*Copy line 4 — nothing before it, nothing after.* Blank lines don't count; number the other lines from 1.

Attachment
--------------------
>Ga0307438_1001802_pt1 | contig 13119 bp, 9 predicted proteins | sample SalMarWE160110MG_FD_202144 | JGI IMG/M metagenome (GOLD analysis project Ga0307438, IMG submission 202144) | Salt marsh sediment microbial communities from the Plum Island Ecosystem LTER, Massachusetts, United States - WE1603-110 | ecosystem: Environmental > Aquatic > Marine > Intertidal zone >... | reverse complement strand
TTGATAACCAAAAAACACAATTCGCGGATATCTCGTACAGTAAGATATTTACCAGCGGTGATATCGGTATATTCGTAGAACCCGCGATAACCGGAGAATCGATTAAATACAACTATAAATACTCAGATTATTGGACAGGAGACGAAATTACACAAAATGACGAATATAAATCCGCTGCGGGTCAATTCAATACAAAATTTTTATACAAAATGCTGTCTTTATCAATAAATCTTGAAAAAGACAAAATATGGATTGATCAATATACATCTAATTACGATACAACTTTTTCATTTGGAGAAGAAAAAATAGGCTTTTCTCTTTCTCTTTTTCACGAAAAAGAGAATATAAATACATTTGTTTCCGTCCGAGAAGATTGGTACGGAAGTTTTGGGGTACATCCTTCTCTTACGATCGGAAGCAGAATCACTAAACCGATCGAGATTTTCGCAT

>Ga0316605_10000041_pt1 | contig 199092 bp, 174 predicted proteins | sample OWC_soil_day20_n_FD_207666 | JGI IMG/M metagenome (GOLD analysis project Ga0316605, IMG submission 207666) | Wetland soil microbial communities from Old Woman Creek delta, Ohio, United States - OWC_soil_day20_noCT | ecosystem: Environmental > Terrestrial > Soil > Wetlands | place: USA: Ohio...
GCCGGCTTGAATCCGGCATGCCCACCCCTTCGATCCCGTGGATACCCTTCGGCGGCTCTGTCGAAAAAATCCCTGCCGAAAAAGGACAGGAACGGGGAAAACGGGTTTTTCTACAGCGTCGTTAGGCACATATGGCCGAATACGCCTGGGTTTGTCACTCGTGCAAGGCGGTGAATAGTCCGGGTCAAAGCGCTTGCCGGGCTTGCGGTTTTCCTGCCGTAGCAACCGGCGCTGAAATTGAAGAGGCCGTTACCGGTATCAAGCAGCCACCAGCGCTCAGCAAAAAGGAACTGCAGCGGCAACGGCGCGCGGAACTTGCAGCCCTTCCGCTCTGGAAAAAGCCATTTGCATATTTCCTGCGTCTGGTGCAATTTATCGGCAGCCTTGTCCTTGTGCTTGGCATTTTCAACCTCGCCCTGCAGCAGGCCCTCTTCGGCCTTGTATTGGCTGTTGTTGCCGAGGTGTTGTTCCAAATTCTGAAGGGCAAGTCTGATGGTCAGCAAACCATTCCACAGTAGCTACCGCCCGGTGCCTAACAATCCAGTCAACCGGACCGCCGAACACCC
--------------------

GCCGGCTTGAATCCGGCATGCCCACCCCTTCGATCCCGTGGATACCCTTCGGCGGCTCTGTCGAAAAAATCCCTGCCGAAAAAGGACAGGAACGGGGAAAACGGGTTTTTCTACAGCGTCGTTAGGCACATATGGCCGAATACGCCTGGGTTTGTCACTCGTGCAAGGCGGTGAATAGTCCGGGTCAAAGCGCTTGCCGGGCTTGCGGTTTTCCTGCCGTAGCAACCGGCGCTGAAATTGAAGAGGCCGTTACCGGTATCAAGCAGCCACCAGCGCTCAGCAAAAAGGAACTGCAGCGGCAACGGCGCGCGGAACTTGCAGCCCTTCCGCTCTGGAAAAAGCCATTTGCATATTTCCTGCGTCTGGTGCAATTTATCGGCAGCCTTGTCCTTGTGCTTGGCATTTTCAACCTCGCCCTGCAGCAGGCCCTCTTCGGCCTTGTATTGGCTGTTGTTGCCGAGGTGTTGTTCCAAATTCTGAAGGGCAAGTCTGATGGTCAGCAAACCATTCCACAGTAGCTACCGCCCGGTGCCTAACAATCCAGTCAACCGGACCGCCGAACACCC